IN 2008, the Death With Dignity Act passed by an overwhelming majority. Washington voters were clear: Dying people had the right to compassionate help from a physician at their time of greatest need, without having to endure a painful, uncomfortable death because of someone else’s religious beliefs or fears. But now the will of the people is being subverted.
One of the biggest benefits of the law is the comfort it gives to so many patients, knowing that they can die peacefully if they face extended suffering at the end. Throughout Washington, however, doctors are being silenced and forced to adhere to religious rules that prevent any participation in death with dignity.
In Clark County, a dying patient who couldn’t get the help he needed while in the final days of a terrible illness recently shot himself. Doctors in the area tell me the rules of PeaceHealth, a health-care system that abides by conservative Catholic rules, restrict them from helping terminal patients exercise their death-with-dignity rights.
On San Juan Island, where voters approved the Death with Dignity Act by a 75-25 margin, and where the percentage of over-65 residents is almost twice that of other Washington counties, the new property tax-supported hospital is subject to Catholic directives and, as such, restricts its physicians, the majority on the island, from helping dying patients under the law.
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By the end of this year, almost half of Washington’s hospitals and major medical systems, including hospice facilities, will be subject to moral restrictions imposed by Catholic bishops.
In many counties all of the major hospital and hospice services are subject to the bishops’ authority, meaning that many physicians cannot honor patients’ advance directives and many Washingtonians are denied access to legal and humane end-of-life medical care.
Some brave doctors are speaking out. But many fear possible recrimination from patients or colleagues who oppose the law. And many say they can no longer help dying patients under the law because they are fearful of losing their jobs or privileges in Catholic hospitals if they do so.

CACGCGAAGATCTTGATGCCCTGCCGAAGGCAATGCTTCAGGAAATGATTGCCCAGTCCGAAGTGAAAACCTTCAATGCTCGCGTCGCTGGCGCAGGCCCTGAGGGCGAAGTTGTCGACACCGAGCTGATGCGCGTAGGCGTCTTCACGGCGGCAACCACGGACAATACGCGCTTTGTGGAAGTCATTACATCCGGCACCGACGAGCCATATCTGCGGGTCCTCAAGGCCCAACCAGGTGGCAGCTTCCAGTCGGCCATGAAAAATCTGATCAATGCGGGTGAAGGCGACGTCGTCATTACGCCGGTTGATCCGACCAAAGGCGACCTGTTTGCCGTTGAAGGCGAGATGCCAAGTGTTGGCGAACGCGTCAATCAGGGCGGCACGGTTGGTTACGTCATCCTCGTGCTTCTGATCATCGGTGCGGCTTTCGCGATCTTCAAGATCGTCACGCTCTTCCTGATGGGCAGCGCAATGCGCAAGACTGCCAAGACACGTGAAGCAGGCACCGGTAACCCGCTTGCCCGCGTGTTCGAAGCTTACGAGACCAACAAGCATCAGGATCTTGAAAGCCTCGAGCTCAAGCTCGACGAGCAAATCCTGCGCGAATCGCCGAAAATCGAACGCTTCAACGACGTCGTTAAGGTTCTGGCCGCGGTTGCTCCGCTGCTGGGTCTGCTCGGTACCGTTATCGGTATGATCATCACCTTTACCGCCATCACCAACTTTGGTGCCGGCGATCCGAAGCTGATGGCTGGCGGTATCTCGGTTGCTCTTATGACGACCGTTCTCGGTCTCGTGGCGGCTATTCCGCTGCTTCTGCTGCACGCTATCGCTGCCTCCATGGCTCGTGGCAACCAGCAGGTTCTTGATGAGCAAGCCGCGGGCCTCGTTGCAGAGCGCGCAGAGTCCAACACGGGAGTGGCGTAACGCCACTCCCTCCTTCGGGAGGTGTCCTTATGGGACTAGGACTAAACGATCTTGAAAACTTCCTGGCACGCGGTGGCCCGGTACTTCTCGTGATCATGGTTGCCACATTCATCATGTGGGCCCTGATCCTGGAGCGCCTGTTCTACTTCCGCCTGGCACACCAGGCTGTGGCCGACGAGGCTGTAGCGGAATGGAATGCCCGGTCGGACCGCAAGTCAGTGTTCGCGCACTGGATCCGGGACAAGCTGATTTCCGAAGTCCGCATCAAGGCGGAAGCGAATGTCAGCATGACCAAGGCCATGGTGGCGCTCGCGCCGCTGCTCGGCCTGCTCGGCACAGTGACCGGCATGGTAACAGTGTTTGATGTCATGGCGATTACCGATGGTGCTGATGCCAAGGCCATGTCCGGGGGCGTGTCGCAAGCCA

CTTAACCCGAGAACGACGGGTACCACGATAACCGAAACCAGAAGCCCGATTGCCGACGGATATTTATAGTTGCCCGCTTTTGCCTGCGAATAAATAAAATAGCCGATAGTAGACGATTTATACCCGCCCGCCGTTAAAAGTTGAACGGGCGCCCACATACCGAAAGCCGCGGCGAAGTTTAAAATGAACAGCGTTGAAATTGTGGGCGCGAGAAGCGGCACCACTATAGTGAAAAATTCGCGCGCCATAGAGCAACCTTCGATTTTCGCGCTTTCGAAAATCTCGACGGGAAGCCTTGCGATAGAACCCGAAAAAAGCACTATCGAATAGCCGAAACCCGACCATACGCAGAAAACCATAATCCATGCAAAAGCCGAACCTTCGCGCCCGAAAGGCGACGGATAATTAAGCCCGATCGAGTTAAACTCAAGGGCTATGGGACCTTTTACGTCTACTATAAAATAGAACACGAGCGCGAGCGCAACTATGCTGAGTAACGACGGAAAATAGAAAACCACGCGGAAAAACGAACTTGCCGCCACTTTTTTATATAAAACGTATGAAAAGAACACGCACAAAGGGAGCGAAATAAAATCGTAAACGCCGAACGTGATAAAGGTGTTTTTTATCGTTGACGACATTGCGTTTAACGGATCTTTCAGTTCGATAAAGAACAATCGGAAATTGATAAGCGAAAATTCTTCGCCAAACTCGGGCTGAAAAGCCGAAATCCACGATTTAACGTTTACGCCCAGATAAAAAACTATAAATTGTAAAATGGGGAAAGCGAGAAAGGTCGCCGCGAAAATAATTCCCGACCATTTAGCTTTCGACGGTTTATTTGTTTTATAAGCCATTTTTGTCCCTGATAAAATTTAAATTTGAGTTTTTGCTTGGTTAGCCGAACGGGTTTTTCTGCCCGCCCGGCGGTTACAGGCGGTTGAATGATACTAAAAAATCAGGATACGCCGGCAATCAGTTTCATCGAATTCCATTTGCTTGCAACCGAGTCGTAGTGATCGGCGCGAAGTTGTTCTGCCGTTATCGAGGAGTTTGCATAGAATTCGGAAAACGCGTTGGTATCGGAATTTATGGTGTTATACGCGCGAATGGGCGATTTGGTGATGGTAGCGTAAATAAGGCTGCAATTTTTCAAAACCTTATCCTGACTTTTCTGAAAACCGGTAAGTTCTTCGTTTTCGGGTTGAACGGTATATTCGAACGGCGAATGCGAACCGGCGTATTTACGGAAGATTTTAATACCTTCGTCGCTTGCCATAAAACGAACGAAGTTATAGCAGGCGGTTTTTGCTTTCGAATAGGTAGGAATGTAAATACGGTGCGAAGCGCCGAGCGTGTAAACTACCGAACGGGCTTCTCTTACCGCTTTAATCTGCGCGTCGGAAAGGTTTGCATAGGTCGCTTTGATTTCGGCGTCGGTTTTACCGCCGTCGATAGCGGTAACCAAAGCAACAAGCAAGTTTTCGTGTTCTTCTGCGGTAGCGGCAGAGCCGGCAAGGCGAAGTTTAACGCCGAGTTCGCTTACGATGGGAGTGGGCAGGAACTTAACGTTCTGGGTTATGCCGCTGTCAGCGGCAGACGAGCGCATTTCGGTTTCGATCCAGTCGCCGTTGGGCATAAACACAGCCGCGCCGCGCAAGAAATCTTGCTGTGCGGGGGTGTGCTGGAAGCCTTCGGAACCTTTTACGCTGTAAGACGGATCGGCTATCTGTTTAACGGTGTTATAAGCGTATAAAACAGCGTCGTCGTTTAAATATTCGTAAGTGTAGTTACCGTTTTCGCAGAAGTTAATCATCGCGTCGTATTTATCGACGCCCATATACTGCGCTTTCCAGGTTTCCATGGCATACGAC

If you believe in the rights of dying patients to get the help they seek and deserve in their final days, speak out. Talk to your friends, your legislators, your family members and make your voice count.
Write to Gov. Jay Inslee and state Attorney General Bob Ferguson, and speak out against what amounts to circumvention of the law’s intent.
Ferguson recently advised that public-hospital districts must offer abortion services if they offer maternity care, including public hospitals affiliated with Catholic health-care providers.
If you have not yet prepared health-care advance directives, do so, for yourself and your loved ones.
Ask your physician: “Are you subject to any restrictions that might prevent you from helping me exercise my rights under Washington’s Death with Dignity Law?” and “Will you help me if the prognosis becomes terminal and I decide to exercise my rights under the law?”
If a physician says “I can’t help you” or “I won’t help you,” you may want to find one who can and will under the appropriate, legal circumstances.
It’s important to have blunt conversations early on, because if you wait too long, as the patient in Clark County found out, you may not be able to get the help you need when you need it.
A peaceful death, surrounded by loved ones, is a choice that should be respected, honored and treated with the dignity every person deserves.
Tom Preston, a retired physician, chaired the coalition of groups that launched Initiative 1000, the Death with Dignity Act.